Bhaskar Jyoti Mahanta was issued a death warrant by ULFA, a few years after he joined the Indian Police Service in 1988. Subsequently, the dreaded National Socialist Council of Nagaland (Khaplang) also issued one. Instead of deterring him, this made him vow to break the backbone of the outfits. Today, he has in his grip Drishti Rajkhowa, second in command of the banned ULFA (Independent) and close confidant of Paresh Baruah. In an interview with THE WEEK, Mahanta talks about Rajkhowa, the decline of ULFA and the new threats emerging in the northeast. Excerpts:
Q Why are militants in Assam surrendering en masse?
A combination of factors has led to the closing of terror shops. There has been tremendous pressure from security forces and the Assam Police have hit them where it hurts most, like cutting the economic supply chain from Myanmar. Our appeal to the cadres to come out and lead a better life has also attracted them a great deal. The rehabilitation policies of the Centre and the state have given hope to misguided youth. The political acumen of the current regime has also expedited the matter.
We liaised with an intersection of groups by holding secret meetings at undisclosed locations under the most trying circumstances. It finally led to a set of broad agreements and the government took a final call. Accords have been signed with the Bodo groups, including various factions of the National Democratic Front of Bodoland (NDFB), whose entire top leadership has either been arrested or has surrendered. This was unthinkable just a few years back. The ULFA threat is also almost over and whatever is remaining is being managed well. There are signs that ULFA will have to come on board sooner than later.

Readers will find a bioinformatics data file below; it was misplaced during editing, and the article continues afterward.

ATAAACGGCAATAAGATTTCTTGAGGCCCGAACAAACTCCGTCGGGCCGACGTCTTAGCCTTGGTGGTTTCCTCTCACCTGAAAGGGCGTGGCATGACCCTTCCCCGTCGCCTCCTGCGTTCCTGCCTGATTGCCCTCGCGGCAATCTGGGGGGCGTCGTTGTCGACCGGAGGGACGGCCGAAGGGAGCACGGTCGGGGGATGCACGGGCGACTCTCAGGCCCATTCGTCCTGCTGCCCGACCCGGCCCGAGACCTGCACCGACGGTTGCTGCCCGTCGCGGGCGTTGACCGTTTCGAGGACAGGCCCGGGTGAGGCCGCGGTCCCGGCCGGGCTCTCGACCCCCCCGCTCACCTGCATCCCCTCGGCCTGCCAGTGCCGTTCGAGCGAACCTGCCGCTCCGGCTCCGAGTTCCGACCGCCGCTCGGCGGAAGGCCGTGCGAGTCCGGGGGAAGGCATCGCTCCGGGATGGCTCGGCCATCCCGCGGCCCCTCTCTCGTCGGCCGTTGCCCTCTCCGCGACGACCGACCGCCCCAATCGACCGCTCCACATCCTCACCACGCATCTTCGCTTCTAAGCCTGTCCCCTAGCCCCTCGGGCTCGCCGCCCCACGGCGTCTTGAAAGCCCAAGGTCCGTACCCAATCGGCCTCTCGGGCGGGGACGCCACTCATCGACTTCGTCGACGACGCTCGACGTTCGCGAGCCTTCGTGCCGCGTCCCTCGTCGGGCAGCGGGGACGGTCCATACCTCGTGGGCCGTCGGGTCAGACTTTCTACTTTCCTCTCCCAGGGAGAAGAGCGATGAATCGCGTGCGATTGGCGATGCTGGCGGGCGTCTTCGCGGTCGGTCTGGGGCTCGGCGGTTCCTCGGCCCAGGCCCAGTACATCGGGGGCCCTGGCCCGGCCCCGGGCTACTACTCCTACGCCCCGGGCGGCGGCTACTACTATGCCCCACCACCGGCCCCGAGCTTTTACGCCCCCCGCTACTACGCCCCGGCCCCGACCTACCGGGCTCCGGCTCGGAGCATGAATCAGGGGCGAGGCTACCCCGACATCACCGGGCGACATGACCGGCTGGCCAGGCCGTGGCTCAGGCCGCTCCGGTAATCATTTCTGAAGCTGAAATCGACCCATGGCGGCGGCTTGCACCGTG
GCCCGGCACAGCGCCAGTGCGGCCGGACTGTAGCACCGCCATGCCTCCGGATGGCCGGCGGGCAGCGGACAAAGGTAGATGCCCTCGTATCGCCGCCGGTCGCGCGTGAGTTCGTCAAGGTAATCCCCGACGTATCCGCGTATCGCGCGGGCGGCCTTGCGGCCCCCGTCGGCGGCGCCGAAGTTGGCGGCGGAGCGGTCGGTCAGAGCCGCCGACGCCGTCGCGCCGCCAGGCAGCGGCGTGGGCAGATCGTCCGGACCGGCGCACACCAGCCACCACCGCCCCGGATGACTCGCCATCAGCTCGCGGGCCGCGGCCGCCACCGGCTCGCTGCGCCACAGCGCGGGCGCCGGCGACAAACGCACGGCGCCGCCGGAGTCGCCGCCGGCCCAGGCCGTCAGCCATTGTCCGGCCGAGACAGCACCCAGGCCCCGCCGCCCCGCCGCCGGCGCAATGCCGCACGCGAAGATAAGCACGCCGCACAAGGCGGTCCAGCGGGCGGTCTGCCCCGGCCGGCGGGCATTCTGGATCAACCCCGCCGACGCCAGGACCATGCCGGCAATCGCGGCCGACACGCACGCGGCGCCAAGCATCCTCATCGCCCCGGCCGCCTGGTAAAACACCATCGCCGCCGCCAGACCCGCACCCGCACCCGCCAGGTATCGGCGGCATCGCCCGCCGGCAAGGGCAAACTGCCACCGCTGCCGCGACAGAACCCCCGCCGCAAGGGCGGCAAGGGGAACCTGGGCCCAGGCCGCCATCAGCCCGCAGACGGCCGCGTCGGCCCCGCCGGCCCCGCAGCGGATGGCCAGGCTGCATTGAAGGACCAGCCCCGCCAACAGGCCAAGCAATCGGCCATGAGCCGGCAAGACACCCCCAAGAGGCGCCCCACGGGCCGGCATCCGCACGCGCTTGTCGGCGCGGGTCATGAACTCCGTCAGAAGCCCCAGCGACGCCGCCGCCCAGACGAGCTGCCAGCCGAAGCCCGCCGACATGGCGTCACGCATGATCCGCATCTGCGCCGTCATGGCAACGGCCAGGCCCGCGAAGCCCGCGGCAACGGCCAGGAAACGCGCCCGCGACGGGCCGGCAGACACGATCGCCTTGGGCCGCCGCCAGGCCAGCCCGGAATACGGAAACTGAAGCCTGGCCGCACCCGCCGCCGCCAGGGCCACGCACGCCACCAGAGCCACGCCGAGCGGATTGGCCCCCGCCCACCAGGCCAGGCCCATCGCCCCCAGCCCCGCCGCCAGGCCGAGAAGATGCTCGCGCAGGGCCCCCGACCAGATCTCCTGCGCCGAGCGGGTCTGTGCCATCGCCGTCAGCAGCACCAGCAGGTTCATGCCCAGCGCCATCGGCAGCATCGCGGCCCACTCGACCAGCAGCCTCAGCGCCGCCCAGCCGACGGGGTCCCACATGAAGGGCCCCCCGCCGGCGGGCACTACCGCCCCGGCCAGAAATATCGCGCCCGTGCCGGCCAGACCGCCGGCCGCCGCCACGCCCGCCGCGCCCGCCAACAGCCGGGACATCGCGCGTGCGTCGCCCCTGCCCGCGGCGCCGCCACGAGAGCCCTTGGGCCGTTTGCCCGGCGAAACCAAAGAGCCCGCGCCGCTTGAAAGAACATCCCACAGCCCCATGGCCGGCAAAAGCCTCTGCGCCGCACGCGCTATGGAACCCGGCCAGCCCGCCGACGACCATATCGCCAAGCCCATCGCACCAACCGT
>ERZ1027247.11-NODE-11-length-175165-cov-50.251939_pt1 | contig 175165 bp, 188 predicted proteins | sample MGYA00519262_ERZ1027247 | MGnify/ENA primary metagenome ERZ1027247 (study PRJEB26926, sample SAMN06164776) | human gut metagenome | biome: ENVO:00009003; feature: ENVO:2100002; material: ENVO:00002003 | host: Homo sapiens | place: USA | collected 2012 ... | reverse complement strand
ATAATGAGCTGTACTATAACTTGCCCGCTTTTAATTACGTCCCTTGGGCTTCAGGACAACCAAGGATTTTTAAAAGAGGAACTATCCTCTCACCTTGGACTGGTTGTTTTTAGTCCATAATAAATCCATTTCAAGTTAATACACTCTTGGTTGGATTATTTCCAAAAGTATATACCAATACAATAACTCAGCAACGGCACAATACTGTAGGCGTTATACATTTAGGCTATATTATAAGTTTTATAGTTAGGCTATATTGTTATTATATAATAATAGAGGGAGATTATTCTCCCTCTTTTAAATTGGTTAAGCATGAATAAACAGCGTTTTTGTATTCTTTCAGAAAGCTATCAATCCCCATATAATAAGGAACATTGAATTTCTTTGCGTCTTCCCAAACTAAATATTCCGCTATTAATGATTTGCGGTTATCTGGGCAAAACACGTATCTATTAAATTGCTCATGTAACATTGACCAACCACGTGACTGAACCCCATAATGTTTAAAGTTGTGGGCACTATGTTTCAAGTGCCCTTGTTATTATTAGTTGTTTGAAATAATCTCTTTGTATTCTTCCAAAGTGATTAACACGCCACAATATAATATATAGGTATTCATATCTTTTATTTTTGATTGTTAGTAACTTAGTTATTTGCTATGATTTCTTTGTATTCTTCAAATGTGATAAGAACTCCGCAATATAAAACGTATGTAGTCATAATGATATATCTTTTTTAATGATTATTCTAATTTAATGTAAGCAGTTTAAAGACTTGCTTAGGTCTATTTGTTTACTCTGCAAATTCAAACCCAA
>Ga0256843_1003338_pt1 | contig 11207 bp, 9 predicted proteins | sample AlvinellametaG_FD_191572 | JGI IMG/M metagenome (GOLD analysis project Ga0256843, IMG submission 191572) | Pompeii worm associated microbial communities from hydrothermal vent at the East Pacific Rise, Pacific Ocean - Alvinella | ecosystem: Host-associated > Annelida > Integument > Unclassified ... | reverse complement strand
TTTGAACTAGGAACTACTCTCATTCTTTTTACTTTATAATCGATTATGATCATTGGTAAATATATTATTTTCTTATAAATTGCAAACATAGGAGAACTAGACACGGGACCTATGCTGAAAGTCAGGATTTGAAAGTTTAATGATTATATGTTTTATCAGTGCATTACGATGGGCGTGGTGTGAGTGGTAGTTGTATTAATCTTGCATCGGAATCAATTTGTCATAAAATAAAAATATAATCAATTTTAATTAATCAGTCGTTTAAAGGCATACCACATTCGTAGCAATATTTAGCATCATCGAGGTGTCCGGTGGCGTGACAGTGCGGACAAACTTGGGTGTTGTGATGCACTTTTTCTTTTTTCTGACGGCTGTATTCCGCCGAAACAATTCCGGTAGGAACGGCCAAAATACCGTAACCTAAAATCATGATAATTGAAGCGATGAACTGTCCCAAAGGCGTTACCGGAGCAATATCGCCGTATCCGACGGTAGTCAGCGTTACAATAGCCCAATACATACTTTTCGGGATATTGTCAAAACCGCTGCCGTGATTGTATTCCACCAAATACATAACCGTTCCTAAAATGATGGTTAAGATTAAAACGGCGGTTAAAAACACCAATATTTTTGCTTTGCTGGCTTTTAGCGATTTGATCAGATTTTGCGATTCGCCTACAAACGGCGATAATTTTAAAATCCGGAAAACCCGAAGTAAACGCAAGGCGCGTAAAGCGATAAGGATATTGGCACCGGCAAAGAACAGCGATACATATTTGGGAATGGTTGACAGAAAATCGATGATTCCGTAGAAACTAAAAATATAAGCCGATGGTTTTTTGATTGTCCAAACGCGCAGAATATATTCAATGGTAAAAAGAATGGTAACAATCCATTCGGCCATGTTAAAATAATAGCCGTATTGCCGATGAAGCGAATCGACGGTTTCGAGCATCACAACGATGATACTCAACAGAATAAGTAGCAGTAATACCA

Q How big is the arrest of Rajkhowa?
ULFA has been dealt a mortal blow with Drishti Rajkhowa coming over. Its entire network in lower Assam, influence pockets in neighbouring states such as Meghalaya and the all-important route to Bangladesh have been wiped away with his surrender. It will never come back as Drishti used to secure the route to Bangladesh. Despite the current Bangladesh government not being friendly to ULFA, Drishti had friends in high places. That network has been dislodged now. Also, our humane treatment of Drishti and his family has sent a positive message to the rank and file of ULFA.